## Introduction

Anthropogenic emissions of CO2 generated from the burning of fossil fuels are a primary driver for global warming and climate change. Besides the large-scale deployment of renewable energy and increased energy end-use efficiencies, CO2 capture, utilization, and storage (CCUS) technologies are likely to be essential for mitigating industrial CO2 emissions to an extent that allows the ambitious global Net-Zero emissions to be fulfilled. Amongst many emerging CCUS technologies, chemical looping processes have attracted significant attention for energy-efficient conversion of fuels with inherent CO2 capture1,2,3. Chemical looping processes involve the use of oxygen storage materials, commonly derived from metal oxides, which serve to transport oxygen through cyclic reduction and oxidation reactions (Fig. 1a)2. This concept has been extended to a variety of chemical processes, including chemical looping combustion (CLC)4,5, methane reforming and partial oxidation6,7,8, CO2 conversion9,10,11, hydrogen production12,13, air separation14,15,16,17, and redox catalytic processes for chemical conversions18,19,20. In the classical CLC process, metal oxides oxidize (upon reduction) a fuel (e.g. natural gas, coal, or biomass) in the fuel reactor. The exhaust stream, primarily CO2 and H2O, is then purified to (mainly) CO2, e.g. by condensing the H2O. The reduced metal oxides are then transported back to the air reactor, where they are re-oxidized in air. Deployment of CLC with solid fuels and conventional oxygen storage materials typically results in relatively slow reaction rates owing to the nature of solid-solid reactions. Therefore, chemical looping with oxygen uncoupling (CLOU), a variant of CLC, has been developed to overcome this problem21. This technology uses gas-phase O2, generated by metal oxides such as those of copper, to react with the solid fuel directly, through comparatively fast solid-gas reactions. In the past two decades, pilot megawatt-scale CLC reactors have been developed22,23,24,25, showing great promise for industrial scale decarbonization.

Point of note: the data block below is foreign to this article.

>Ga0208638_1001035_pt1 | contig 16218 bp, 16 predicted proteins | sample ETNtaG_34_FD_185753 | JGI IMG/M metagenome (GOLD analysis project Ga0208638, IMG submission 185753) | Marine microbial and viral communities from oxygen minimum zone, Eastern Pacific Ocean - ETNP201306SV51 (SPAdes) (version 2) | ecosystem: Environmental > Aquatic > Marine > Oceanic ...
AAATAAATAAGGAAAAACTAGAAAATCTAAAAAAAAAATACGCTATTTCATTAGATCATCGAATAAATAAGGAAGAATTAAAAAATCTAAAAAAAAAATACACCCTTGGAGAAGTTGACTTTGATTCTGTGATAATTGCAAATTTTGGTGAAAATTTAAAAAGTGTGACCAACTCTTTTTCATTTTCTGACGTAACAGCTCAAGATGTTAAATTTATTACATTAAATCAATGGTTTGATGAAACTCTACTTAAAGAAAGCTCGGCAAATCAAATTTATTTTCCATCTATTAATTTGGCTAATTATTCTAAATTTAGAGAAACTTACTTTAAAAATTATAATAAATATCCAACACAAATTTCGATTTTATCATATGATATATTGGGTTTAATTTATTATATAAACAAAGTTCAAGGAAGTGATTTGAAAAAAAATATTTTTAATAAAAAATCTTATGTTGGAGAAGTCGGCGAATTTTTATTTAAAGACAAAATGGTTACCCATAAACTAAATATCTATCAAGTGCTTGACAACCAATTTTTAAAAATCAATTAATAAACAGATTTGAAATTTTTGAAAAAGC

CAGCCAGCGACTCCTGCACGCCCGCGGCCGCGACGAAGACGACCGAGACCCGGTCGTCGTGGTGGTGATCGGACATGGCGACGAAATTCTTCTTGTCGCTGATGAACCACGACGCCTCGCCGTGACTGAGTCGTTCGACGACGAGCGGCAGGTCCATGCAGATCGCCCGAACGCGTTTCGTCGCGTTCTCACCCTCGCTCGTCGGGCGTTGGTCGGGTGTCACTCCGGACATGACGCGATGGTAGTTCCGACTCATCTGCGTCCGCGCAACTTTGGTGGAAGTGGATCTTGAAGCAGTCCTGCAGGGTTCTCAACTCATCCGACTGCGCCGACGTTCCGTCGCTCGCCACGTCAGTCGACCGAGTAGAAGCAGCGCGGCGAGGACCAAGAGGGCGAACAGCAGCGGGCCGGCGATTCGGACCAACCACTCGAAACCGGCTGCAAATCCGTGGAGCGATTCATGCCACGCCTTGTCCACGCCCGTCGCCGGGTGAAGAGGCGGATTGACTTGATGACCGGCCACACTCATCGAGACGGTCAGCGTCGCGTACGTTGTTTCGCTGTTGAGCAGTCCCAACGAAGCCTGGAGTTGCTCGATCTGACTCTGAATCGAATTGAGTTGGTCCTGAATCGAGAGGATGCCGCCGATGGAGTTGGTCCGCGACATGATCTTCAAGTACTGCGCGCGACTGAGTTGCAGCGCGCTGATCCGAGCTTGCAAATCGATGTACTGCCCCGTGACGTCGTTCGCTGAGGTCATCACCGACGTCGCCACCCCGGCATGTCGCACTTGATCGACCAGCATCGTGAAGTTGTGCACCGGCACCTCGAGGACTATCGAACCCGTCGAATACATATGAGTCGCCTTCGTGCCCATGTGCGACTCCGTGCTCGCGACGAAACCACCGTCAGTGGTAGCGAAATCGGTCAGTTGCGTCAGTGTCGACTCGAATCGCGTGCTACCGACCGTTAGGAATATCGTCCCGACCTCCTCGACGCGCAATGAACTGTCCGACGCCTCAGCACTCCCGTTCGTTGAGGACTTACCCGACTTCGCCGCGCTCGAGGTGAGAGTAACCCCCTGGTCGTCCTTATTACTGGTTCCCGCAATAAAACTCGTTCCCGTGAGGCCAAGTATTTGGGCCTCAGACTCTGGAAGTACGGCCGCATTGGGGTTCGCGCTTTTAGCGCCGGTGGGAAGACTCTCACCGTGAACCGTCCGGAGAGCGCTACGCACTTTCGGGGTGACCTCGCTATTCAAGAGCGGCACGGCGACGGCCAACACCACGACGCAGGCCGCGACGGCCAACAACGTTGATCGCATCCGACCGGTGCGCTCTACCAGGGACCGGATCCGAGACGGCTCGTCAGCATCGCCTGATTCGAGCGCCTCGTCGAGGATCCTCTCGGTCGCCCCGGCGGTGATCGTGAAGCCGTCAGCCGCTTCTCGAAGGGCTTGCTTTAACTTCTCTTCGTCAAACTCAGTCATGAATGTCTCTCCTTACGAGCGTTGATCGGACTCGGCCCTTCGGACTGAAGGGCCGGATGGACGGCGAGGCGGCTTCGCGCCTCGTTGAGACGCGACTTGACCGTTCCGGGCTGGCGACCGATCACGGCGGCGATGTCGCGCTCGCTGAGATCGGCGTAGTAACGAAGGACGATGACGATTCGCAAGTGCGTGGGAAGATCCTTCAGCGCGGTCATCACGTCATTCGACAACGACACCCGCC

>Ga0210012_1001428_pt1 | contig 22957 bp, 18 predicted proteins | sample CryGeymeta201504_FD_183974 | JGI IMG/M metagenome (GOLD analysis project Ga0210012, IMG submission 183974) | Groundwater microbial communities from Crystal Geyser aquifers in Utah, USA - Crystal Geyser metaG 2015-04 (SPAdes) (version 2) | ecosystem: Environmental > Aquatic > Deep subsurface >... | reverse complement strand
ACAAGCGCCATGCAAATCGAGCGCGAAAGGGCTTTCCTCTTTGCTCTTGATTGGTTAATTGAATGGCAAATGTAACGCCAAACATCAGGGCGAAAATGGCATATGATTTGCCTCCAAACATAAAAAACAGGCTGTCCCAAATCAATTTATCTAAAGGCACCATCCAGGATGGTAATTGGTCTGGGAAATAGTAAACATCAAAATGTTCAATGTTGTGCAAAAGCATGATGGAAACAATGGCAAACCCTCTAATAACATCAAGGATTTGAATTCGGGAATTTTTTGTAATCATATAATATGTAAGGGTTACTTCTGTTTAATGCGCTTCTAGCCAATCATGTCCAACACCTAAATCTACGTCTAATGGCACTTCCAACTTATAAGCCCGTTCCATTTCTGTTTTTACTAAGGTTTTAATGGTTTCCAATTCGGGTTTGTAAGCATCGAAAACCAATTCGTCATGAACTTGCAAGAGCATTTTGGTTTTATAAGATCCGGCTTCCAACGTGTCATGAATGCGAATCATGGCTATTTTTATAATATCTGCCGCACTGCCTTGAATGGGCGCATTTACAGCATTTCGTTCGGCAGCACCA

Chemical looping redox cycles are also promising for industrial gas purification processes. One application is argon recycling in the solar photovoltaic manufacturing industry, where a significant amount of high-purity argon gas is used in the fabrication of silicon wafers for solar panels. The exhaust gas stream usually contains contaminated gases such as CO and H2 at several thousand ppm along with traces of other combustible gases. Chemical looping combustive purification (CLCP) has been developed to effectively remove these contaminants to below ppm levels. The metal oxides oxidize the combustible gases to CO2 and H2O, which are subsequently removed by molecular sieve sorbents. The reduced oxygen sorbents are then regenerated by oxidation in air. The CLCP has been successfully scaled up for argon or helium recovery and purification in industry26. In broad context, this principle can be applied to replace conventional regenerative thermal oxidizers operated at high temperature for clean-up of low-concentration hydrocarbons such as methane from landfills or volatile organic compounds (VOCs) at lower temperatures.

A common scientific challenge in these chemical looping processes is the development of high-performance sintering-resistant oxygen storage materials that can reversibly uptake and release oxygen over multiple redox cycles5. Perovskite-type oxides are promising materials. However, their oxygen storage capacity is usually low14,15,27,28,29. Cu-based mixed oxides have been studied most extensively owing to their high oxygen capacity (CuO/Cu: 0.201 gO2/gCuO; CuO/Cu2O: 0.101 gO2/gCuO), fast rates of reaction, and absence of thermodynamic limitations for the complete combustion of fuels. However, unsupported metal oxides are prone to sintering, and have a tendency to agglomerate during operation owing to the low Tammann temperatures of the copper oxides (CuO: 526 °C, Cu2O: 481 °C)30. To increase their mechanical strength, the copper oxides are often supported on SiO231 or Al2O332. However, the fragmentation and agglomeration of these materials led to performance degradation31. Furthermore, over extended periods of redox cycling, the CuO reacts with Al2O3 to form the CuAl2O4 spinel oxides33. At typical CLC/CLOU operating temperatures, CuAl2O4 has a lower O2 equilibrium partial pressure, slower O2 release rates, and a lower O2 release capacity than CuO34. Thus, it is desirable to develop a material that inhibits formation of CuAl2O4. Co-precipitation has been used to prepare Cu-Al mixed oxides35, however, the fundamental understanding of the precursor chemistry is usually lacking.